Many folks don’t realize that pollutants exist in our yards, on our roofs and in our streets. Rainbarrel use keeps storm water from washing these pollutants into the streets and then into the nearest lake and river: our streets are truly our streams. Rainbarrel use and keeping storm water on-site, also allows the aquifer (the water in our soil) to recharge. Additionally, for those who want water for washing or gardening, there’s nothing better or less expensive than storm water.
Storm water from a roof can be very plentiful. A rainfall on a 1,000 square foot roof will produce 300 gallons of rainwater! A typical rainbarrel will hold about 55 gallons maximum. For advanced rainbarrel users, you can connect two or more barrels together to hold more water.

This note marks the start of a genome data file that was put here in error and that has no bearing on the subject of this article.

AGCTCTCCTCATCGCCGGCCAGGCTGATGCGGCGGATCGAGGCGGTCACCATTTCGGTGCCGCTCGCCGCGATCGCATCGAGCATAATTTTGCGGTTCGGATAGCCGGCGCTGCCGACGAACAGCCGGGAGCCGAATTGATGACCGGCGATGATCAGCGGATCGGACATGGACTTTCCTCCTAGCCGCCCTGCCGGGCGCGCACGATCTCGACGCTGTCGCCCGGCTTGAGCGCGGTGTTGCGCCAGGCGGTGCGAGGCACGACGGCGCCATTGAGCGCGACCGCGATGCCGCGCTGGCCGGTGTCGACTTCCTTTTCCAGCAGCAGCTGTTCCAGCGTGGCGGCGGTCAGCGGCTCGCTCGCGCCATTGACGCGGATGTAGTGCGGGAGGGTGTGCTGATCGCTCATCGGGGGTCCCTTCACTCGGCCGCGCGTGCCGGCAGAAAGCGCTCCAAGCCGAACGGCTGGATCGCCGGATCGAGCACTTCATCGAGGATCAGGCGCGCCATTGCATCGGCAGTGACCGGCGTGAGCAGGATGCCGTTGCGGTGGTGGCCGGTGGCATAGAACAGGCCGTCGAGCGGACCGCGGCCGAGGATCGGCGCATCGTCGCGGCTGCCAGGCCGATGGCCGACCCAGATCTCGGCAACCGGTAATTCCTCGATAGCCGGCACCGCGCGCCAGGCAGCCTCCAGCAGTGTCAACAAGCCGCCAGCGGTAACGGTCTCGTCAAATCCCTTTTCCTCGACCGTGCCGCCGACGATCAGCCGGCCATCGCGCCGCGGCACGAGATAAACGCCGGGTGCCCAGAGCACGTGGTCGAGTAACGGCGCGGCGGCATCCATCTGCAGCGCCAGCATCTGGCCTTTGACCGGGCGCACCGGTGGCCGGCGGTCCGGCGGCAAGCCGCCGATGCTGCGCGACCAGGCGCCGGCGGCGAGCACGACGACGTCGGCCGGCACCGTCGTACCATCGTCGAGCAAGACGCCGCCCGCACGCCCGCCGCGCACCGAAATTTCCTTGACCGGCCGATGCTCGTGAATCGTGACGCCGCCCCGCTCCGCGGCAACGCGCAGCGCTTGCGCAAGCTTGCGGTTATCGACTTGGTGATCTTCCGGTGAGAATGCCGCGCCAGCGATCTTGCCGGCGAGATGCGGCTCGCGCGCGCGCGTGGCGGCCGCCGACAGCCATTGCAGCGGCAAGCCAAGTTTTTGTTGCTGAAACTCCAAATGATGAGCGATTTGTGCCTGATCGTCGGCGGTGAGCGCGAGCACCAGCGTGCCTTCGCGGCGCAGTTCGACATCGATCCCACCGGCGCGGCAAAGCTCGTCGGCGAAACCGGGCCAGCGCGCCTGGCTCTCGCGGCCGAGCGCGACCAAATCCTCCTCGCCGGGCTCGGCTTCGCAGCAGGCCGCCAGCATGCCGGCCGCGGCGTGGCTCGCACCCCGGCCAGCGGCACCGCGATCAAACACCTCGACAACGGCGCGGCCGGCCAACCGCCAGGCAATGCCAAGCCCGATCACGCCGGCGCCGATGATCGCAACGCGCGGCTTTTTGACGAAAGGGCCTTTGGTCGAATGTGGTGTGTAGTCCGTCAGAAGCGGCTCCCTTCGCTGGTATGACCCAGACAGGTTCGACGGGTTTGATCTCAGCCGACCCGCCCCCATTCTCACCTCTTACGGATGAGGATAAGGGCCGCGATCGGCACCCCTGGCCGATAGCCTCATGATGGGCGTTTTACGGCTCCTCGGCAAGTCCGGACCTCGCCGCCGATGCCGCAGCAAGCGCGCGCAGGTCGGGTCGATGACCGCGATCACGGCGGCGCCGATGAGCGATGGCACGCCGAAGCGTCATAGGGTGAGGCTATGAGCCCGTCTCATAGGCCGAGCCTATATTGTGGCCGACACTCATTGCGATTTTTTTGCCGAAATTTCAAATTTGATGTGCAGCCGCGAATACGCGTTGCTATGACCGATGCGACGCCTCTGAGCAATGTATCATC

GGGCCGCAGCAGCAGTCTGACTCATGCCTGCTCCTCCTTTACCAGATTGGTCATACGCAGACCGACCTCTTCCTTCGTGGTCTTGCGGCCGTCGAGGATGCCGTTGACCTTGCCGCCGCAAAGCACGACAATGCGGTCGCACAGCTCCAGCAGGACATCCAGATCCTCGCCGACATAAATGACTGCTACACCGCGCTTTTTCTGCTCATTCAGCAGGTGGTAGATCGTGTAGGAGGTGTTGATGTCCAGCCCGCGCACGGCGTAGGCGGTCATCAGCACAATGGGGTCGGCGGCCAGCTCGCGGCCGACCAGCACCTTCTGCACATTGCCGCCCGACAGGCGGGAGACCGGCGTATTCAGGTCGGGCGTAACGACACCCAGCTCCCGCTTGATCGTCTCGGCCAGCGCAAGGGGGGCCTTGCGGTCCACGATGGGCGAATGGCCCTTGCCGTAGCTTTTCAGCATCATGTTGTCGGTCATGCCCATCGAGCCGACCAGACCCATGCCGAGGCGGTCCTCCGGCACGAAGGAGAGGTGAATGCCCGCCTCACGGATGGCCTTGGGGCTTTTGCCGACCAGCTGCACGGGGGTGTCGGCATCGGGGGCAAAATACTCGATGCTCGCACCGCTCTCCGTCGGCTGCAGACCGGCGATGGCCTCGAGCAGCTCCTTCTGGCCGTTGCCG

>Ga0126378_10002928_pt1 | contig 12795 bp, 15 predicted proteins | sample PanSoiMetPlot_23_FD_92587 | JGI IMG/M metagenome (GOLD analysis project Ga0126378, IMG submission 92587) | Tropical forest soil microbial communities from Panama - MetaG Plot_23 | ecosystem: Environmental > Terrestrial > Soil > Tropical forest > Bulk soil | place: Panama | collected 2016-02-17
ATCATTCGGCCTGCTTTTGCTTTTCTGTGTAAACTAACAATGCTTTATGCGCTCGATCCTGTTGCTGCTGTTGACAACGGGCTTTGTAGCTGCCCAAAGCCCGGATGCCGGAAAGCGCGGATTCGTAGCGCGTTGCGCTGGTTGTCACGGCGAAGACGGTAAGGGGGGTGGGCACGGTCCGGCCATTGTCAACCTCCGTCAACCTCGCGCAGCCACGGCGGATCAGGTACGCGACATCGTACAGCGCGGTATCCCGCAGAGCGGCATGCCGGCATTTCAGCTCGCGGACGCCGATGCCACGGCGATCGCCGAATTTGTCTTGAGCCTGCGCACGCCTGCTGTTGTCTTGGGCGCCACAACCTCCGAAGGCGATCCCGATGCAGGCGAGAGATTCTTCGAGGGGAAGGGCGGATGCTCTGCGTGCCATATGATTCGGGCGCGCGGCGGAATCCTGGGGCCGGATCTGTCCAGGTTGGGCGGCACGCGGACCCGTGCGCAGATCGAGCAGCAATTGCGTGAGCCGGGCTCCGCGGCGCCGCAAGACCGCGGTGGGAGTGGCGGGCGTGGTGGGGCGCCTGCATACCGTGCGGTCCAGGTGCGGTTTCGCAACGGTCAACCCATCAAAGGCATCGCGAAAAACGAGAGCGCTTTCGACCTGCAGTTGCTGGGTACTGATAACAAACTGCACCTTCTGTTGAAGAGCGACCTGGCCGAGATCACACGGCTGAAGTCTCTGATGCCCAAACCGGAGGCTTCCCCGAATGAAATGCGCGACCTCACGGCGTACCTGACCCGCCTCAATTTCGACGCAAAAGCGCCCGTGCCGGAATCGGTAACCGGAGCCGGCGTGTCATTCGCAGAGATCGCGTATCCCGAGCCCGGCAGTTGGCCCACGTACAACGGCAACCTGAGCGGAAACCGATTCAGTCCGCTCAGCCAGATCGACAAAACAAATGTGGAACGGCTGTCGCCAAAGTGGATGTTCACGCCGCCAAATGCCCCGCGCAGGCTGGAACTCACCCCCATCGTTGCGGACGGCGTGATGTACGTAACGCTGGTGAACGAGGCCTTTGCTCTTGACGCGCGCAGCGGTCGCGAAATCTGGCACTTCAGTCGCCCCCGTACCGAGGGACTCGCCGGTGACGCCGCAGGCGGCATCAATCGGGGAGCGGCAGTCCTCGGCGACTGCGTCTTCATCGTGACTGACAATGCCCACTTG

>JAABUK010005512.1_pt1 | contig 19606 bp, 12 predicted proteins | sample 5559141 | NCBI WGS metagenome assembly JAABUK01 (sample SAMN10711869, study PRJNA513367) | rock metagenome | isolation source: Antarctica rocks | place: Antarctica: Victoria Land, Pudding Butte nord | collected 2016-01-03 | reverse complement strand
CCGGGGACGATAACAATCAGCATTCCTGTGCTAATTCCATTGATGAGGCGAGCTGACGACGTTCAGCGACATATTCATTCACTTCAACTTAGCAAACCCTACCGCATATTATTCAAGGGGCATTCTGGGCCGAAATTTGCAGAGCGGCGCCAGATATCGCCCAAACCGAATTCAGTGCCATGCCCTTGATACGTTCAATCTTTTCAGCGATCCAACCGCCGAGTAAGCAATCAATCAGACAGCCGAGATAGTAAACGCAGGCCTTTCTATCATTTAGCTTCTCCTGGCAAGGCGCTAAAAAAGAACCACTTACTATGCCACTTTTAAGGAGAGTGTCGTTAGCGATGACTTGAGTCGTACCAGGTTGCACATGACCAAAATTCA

The perfect rainbarrel will be: inexpensive; made ideally of salvaged materials for sustainability; durable; reliable; made using locally available parts and, secure so as not to allow animals or children to fall in.
If this perfect rainbarrel is not available at your local garden center or you do not want to buy it online or cannot afford it, consider building your own.
Make your own!
Visit The Twin Cities Green Guide’s DoIt-Yourself section on rain barrels or email firstname.lastname@example.org to have instructions sent to you. Follow my easy instructions paired with step-by-step photos to help you build your own rainbarrel. For about $35 and a few hours of sweat equity, you can have a rainbarrel that will serve you well for many years. Best of all, you will have one that you made yourself!